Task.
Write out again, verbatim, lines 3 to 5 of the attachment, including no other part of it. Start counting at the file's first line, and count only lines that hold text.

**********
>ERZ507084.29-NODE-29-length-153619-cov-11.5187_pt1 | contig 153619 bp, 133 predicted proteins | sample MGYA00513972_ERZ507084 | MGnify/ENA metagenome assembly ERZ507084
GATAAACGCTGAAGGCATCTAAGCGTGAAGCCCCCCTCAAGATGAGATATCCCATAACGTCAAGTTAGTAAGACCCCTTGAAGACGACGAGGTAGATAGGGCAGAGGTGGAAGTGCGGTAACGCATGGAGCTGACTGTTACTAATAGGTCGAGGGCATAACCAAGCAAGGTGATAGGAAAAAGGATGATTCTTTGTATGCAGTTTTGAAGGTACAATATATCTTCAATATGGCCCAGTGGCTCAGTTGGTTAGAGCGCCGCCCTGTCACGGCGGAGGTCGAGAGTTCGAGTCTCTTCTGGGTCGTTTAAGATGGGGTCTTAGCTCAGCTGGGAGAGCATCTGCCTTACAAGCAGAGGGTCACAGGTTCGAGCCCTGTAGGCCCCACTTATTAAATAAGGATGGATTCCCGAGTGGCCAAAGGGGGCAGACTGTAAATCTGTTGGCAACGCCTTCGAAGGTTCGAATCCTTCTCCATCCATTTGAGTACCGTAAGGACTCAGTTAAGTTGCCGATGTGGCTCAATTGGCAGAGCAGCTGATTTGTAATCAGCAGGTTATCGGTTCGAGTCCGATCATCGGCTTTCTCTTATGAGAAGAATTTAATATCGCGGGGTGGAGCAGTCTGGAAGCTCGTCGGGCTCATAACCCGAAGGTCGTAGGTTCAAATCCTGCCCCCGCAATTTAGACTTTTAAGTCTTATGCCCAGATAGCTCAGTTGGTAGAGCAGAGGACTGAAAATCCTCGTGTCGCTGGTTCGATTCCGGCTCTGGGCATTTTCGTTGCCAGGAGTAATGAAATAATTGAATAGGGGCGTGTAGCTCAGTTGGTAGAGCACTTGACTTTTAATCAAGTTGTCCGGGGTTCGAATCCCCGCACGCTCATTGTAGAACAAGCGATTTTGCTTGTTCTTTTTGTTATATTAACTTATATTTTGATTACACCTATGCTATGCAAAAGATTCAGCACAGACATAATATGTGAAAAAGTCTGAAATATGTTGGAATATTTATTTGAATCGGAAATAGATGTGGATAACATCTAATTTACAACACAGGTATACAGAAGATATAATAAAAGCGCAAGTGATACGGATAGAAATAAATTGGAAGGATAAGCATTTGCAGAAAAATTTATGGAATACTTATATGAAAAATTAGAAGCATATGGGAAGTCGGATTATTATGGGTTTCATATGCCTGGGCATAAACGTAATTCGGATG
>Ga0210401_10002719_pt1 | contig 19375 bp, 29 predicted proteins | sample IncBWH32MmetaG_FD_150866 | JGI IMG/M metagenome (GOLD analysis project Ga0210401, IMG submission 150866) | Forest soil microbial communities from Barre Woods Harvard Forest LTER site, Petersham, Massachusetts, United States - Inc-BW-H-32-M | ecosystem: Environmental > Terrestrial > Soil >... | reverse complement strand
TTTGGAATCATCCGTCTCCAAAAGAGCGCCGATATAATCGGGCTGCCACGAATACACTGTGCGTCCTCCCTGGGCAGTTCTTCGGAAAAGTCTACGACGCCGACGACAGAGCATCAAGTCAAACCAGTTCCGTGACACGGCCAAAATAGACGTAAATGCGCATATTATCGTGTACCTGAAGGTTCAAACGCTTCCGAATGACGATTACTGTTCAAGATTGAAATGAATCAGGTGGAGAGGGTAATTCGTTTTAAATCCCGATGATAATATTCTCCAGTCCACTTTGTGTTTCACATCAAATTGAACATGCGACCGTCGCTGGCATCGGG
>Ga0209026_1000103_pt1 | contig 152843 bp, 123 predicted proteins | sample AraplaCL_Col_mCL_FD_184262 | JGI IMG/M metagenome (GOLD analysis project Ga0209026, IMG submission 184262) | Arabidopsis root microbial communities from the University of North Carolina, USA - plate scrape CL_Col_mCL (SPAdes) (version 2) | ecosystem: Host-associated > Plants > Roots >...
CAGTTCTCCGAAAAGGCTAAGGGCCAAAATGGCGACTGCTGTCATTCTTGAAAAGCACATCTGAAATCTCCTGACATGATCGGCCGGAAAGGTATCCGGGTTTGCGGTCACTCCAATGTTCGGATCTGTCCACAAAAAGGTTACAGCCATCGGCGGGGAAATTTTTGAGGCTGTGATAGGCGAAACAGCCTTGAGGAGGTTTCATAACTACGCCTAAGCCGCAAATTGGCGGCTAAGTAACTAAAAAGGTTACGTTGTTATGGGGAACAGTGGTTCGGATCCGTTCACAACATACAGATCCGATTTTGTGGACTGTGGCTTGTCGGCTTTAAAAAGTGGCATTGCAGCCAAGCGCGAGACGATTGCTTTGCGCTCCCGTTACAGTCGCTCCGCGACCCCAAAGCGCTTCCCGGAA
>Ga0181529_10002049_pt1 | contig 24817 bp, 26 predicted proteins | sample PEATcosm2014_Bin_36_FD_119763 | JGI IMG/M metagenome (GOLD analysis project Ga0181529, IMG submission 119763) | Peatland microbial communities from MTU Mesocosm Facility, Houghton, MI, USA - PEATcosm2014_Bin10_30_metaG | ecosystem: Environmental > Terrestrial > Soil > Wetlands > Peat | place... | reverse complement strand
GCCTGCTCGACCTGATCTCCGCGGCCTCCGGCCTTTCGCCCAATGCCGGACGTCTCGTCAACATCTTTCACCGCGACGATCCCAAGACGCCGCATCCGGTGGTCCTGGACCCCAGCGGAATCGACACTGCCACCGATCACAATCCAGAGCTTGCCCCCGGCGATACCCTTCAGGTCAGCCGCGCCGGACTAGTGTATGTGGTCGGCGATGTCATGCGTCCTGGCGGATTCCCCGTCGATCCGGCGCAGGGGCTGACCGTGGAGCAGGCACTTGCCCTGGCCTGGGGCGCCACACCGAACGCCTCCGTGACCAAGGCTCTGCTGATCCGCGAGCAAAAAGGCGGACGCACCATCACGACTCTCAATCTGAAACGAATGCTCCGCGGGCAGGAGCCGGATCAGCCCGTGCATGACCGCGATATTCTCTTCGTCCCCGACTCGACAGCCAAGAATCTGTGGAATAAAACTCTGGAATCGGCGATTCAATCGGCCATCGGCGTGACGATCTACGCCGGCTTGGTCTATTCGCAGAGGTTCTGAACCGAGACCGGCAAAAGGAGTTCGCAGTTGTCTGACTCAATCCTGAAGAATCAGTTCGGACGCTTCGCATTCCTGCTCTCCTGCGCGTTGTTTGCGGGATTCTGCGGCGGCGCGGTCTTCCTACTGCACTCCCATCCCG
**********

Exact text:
>Ga0210401_10002719_pt1 | contig 19375 bp, 29 predicted proteins | sample IncBWH32MmetaG_FD_150866 | JGI IMG/M metagenome (GOLD analysis project Ga0210401, IMG submission 150866) | Forest soil microbial communities from Barre Woods Harvard Forest LTER site, Petersham, Massachusetts, United States - Inc-BW-H-32-M | ecosystem: Environmental > Terrestrial > Soil >... | reverse complement strand
TTTGGAATCATCCGTCTCCAAAAGAGCGCCGATATAATCGGGCTGCCACGAATACACTGTGCGTCCTCCCTGGGCAGTTCTTCGGAAAAGTCTACGACGCCGACGACAGAGCATCAAGTCAAACCAGTTCCGTGACACGGCCAAAATAGACGTAAATGCGCATATTATCGTGTACCTGAAGGTTCAAACGCTTCCGAATGACGATTACTGTTCAAGATTGAAATGAATCAGGTGGAGAGGGTAATTCGTTTTAAATCCCGATGATAATATTCTCCAGTCCACTTTGTGTTTCACATCAAATTGAACATGCGACCGTCGCTGGCATCGGG
>Ga0209026_1000103_pt1 | contig 152843 bp, 123 predicted proteins | sample AraplaCL_Col_mCL_FD_184262 | JGI IMG/M metagenome (GOLD analysis project Ga0209026, IMG submission 184262) | Arabidopsis root microbial communities from the University of North Carolina, USA - plate scrape CL_Col_mCL (SPAdes) (version 2) | ecosystem: Host-associated > Plants > Roots >...